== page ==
Guest editorial

Published date07 August 2017
Date07 August 2017
AuthorStephanie Kewley,Ross M. Bartels,Anthony R. Beech
Subject MatterHealth & social care,Criminology & forensic psychology,Criminal psychology,Sociology,Sociology of crime & law,Deviant behaviour,Public policy & environmental management,Policing,Criminal justice
Stephanie Kewley, Ross M. Bartels and Anthony R. Beech
This special issue of the Journal of Crimi nal Psychology aims to share with its readers the latest
research and thinking in relation to strengths-based approaches when working with people
convicted of sexual offending. It is our privilege to present a selection of novel and
thought-provok ing papers from sign ificant scholars who se work is dedicate d to preventing
sexual abuse and working with those convicted of sexual offending in an ethical, humane, and
positive way. Strengths-based approaches involve identifying and developing the positive
aspects of an individual (Barton and Mackin, 2012). As noted by Kewley (Kewley and
Blandford, 2017), they have been utilised in many contexts, such as education,
health/well-being, and organisational behaviour. In recent years, there has been a move to
incorporate and employ strengths-based approaches in forensic contexts, especially
rehabilitation. Indeed, Barton and Mackin (2012) note that strengths-based approaches can
help foster a treatm ent process that is mor e collaborative an d involving of the clie nt.
In this special issue, strength-based approaches are explored in relation to the assessment,
treatment, and management of those convicted of sexual offending. It includes research from a
range of forensic contexts, including the police, prison, and the community. In the first paper,
Kewley and Blandford detail the development of a new strengths- and risk-based assessment
tool, used by police practitioners to determine the degree and nature of actions required to help
support the safe reintegration of sexual offenders into the community. A number of practitioner
strengths, as well as empirical limitations of the tool, are discussed. In the second paper,
also relating to risk assessment, Kewley reports on the experiences of practitioners using
strengths- and risk-based tools in practice. She highlights a number of benefits police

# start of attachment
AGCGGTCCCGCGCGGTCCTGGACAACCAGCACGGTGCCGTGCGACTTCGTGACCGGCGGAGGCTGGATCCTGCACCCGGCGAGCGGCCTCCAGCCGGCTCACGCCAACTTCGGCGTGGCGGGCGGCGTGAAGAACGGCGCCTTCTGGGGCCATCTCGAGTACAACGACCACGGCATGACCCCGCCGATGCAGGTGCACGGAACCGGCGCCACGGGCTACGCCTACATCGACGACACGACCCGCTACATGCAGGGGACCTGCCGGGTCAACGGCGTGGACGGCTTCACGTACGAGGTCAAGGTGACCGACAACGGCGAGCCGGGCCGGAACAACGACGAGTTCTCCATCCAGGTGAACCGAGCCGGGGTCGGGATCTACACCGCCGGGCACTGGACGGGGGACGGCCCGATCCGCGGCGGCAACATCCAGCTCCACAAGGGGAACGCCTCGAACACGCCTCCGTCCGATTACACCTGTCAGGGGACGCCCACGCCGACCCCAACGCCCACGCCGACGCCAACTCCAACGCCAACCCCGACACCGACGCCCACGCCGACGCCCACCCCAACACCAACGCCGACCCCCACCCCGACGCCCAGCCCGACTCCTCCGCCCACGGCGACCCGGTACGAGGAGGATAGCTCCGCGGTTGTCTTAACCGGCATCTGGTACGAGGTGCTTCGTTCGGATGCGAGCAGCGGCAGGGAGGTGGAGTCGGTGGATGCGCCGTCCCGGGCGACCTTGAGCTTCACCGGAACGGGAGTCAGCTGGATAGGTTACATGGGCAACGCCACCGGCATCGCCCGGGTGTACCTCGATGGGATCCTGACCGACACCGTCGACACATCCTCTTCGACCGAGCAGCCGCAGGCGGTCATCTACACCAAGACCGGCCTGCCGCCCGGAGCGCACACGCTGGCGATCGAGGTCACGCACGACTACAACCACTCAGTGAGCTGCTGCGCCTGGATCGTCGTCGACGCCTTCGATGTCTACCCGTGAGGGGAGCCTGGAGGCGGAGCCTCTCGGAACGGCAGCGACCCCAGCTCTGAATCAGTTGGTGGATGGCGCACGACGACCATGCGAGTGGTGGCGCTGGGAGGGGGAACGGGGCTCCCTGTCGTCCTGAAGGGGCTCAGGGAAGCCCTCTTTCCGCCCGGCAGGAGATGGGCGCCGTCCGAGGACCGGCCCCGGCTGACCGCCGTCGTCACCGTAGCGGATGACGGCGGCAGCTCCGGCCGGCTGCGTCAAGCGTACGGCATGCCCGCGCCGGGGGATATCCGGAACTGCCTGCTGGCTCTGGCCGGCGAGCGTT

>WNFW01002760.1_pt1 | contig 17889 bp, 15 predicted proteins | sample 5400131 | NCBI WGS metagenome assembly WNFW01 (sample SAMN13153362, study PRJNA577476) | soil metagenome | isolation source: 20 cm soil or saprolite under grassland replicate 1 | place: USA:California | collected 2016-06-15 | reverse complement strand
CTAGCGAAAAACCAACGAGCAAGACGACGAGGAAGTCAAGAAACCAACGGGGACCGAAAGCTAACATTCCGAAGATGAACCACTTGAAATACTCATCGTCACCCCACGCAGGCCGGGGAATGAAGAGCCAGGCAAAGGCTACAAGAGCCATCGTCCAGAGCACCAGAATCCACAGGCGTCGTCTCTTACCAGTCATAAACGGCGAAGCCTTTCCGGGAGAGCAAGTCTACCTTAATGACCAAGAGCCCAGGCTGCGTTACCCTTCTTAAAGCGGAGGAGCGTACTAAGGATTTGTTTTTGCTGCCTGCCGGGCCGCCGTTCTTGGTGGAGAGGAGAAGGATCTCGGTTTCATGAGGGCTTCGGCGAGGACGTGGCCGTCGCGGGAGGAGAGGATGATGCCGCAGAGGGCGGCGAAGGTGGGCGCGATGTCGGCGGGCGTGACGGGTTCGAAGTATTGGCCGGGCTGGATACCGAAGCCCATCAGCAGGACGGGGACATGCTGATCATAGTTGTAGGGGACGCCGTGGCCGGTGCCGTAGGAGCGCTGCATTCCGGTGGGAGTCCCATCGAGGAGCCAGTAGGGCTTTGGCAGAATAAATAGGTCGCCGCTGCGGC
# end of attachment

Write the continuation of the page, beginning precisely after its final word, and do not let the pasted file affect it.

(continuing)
practitionersreport but also the challenges they face in terms of the political, economic, and
social context in which they operate. The third paper by Merdian et al. details a qualitative study
examining the desistance strategies used by a sample of 26 online child sexual exploitation
materialusers. The authors link the findings to the Good Lives Model, demonstrating how the
findings can be used to develop a strengths-based approach for working clinically with this
population. The fourth paper by DOrazio concentrates on the treatment regime within a
custodial context. Here, she evaluates the degree to which the therapeutic climate, group
environment, and therapist style are responsive to the needs of clients. She notes that the climate
of risk and danger in which such therapy takes place can be problematic for clients and staff
members. Our fifth paper by Youssef details the importance of engaging in a therapeutic alliance
when working with those convicted of sexual offending. Here she explores the literature that
details the value of therapeutic alliance for treatment outcomes but also highlights the obstacles
and challenges therapists face when working with this client group. Finally, Marshall, Marshall,
and Olver provide an evaluation of treatment approaches to working with those convicted of
sexual offending. Their article draws on the Good Lives Model, however, they remind us of the
limited empirical evidence to support such approaches, and when considering outcomes such
as the reduction of recidivism, a clear, and agreed upon set of criteria for strengths-based
approaches is needed.
Strengths-based approaches to working with this client group are still in their infancy, and as
noted in this selection of papers, academics, policy makers, and practitioners are having to face
a range of challenges. One significant area that requires immediate exploration is the empirical
testing of such approaches. Far more research is needed to test: if strengths-based interventions
address treatment targets and if strengths-based interventions can prevent/reduce recidivism.
There is much work to be done here and we hope that this special edition plays a role in profiling
the issues and inspiring future strengths-based research.
Stephanie Kewley is a Senior
Lecturer in Criminology at the
Department of Criminology,
Birmingham City University,
Birmingham, UK.
Ross M. Bartels is a Senior
Lecturer in Forensic
Psychology at the University of
Lincoln, Lincoln, UK.
Anthony R. Beech is a
Professor in Criminological
Psychology at the School of
Psychology, University of
Birmingham, Birmingham, UK.
DOI 10.1108/JCP-06-2017-0026 VOL. 7 NO. 3 2017, pp. 153-154, © Emerald Publishing Limited, ISSN 2009-3829
PAG E 15 3
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